Starting in the 1970’s, commercial generally liability (“CGL”) policies utilized a pollution exclusion that prohibited coverage for bodily injury or property damage arising out of the discharge of various environmental contaminants. The exclusion did not, however, apply to any such discharge that was sudden and accidental. This type of pollution exclusion is commonly referred to as the “sudden and accidental pollution exclusion.”

The application of pollution coverage under sudden and accidental pollution exclusions has been the subject of numerous coverage actions in Massachusetts. Although decisions have varied, the current Massachusetts standard for evaluating coverage under a sudden and accidental pollution exclusion requires a fact specific investigation focused on the temporal element of the subject pollution. In summary, if the loss was caused by an “abrupt release of pollutants” then it may be covered. OneBeacon America Ins. Co. v. Narragansett Elect. Co. 90 Mass.App.Ct. 123, 130 (2016).

Determining if a release is abrupt depends on case specific details that may not be known until after discovery is complete.  This can raise questions regarding threshold coverage issues. When is it appropriate for an insured to deny coverage under a sudden and accidental pollution exclusion and who has the burden of proving that the pollution is or is not sudden and accidental?

A recent ruling by the Massachusetts federal district court in Plaistow Project, LLC v. ACE Property & Casualty Insurance Company helped to clarify both issues. In Plaistow, ACE refused to defend its insured State Line in a suit brought by Plaistow Project. Plaistow Project had purchased land from State Line that was found to be contaminated with dry cleaning chemicals and filed suit. Plaistow Project and State Line settled their case, but Plaistow Project retained the right to recover from ACE and obtained a $3 million judgment, which led to the current action.

In its motion for summary judgment, Plaistow Project argued that ACE breached its duty to defend and indemnify State Line. ACE countered with its own motion arguing that no duty was owed absent Plaistow Project proving that the sudden and accidental exclusion was applicable.

As to ACE’s duty to accept coverage for the pollution claim, the court followed the long-recognized principal that and insurer’s duty to defend is broader than its duty to indemnify. See Plaistow Project, LLC v. ACE Property & Casualty Insurance Company, 2018 WL 4357480, 1 (2018). So long as, “allegations of the complaint are reasonably susceptible of an interpretation that they state or adumbrate a claim covered by the terms of the policy, the insurer must undertake the defense, at least until a court determines that no potential for coverage exists.”  Id. Based on this rationale, the court partially granted Plaistow Project’s motion for summary judgment finding that ACE had a duty to defend State Line based on the general allegation of negligent pollution releases contained with the Plaistow Project complaint.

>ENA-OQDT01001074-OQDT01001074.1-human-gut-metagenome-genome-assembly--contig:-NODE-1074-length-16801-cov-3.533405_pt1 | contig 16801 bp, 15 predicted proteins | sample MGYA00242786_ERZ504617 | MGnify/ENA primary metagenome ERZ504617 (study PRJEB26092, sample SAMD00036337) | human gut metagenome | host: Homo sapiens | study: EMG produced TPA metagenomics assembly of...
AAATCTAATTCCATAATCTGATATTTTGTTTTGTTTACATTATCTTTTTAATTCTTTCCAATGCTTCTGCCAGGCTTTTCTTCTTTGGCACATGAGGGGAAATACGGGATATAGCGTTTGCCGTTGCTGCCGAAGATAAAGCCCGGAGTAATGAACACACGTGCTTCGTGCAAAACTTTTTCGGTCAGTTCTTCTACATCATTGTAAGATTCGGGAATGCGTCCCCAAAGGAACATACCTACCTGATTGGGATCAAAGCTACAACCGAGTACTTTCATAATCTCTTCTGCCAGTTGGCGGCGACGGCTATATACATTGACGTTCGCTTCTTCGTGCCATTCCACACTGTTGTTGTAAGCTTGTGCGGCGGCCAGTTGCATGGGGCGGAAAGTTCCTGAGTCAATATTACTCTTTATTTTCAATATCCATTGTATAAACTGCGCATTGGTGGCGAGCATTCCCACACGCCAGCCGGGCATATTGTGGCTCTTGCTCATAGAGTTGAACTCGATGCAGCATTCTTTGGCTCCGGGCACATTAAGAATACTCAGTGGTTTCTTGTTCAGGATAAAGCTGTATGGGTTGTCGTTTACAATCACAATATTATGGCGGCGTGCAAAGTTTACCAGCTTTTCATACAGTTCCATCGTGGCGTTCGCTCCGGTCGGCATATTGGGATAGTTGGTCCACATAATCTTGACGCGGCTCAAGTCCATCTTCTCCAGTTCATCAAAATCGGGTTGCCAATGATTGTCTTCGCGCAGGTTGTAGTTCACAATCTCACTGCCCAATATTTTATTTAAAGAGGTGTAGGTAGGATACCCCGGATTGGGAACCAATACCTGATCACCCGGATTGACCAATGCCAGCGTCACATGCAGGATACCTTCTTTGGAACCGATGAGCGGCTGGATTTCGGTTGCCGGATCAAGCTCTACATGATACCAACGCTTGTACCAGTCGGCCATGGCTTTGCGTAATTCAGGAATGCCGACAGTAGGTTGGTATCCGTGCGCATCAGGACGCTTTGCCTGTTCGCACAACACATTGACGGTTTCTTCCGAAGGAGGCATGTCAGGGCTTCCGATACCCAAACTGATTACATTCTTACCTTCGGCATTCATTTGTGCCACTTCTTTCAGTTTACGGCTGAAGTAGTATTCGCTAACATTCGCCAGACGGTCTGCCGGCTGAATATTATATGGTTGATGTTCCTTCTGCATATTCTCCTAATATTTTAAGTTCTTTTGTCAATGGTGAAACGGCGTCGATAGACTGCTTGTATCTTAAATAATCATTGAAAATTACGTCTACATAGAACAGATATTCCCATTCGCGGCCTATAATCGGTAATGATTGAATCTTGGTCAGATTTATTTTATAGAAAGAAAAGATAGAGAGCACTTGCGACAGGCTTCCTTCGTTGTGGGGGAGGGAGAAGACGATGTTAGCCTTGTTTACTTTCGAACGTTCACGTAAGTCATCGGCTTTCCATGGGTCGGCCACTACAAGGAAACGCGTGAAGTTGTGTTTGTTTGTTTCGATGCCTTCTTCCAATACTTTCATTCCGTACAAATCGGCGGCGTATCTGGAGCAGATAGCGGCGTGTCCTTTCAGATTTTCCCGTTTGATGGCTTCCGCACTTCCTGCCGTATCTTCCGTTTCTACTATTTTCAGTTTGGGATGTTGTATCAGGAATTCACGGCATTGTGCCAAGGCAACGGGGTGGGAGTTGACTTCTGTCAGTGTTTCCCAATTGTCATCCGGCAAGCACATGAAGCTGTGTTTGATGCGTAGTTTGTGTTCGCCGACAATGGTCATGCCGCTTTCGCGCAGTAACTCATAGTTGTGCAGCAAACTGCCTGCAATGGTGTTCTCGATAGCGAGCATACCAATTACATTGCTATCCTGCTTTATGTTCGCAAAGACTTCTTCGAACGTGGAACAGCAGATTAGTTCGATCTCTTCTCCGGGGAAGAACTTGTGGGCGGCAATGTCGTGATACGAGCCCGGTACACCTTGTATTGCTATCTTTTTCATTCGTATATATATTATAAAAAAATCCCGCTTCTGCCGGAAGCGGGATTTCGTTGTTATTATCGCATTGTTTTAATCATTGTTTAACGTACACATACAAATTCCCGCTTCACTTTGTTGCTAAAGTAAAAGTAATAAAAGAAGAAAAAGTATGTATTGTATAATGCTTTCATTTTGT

In its motion, ACE acknowledged that the duty to defend was broad but argued that the duty was not triggered for pollution claims until after the insured satisfied its burden of proving coverage under the sudden and accidental pollution exclusion. In its consideration of ACE’s position, the court refused to apply precedent established in Great Northern Industries, Inc. v. Harford Accident & Indemnity Co. 666 N.E. 2d 1320 (1996). In Great Northern, the court held that the insured had the duty to prove coverage under the sudden and accidental pollution exclusion to obtain indemnification. The key distinguishing factor between Great Northern and Plaistow was that the insurer in Great Northern had accepted a duty to defend before denying indemnity. Although an insured may have the general burden of proving coverage, when faced with a complaint containing general allegations of negligent pollution releases:

“[t]he shifting of the burden to the insurer (to prove the sudden and accidental exclusion) is necessary to protect the insured because the failure to defend might make it more difficult for the insured to prove that the underlying claim falls within the insurance coverage.” Highlands Ins. Co. v. Aerovox Inc., 676 N.E. 2d 801, 804 n.6 (1997) (citing Polaroid Corp., 610 N.E. 2d at 922).

To shift the burden to State Line to prove coverage, ACE would have had to first demonstrated, with conclusive effect, that State Line could not establish a claim based on the sudden and accidental pollution exclusion. See Plaistow at 3. ACE failed to offer any evidence to satisfy this burden and therefore, breached its duty to State Line.

Although the court in Plaistow ruled for the insured, its ruling does not notably change the fundamental application of sudden and accidental pollution exclusions in Massachusetts. The court recognized that pollution claims could continue to be covered or denied based on the specific circumstances concerning the release of pollution. This gives insured entities and insurers incentive to form a coverage agreement while facts are being developed and reinforces the established criteria for pollution coverage under policies with sudden and accidental pollution exclusions.

CMBG3 Law’s attorneys have worked with national and international insurance companies and insureds on a wide variety of coverage issues in state and federal courts over the years. If you have any questions or would like more information, please contact Ross Elwyn (email him or 617-279-8221).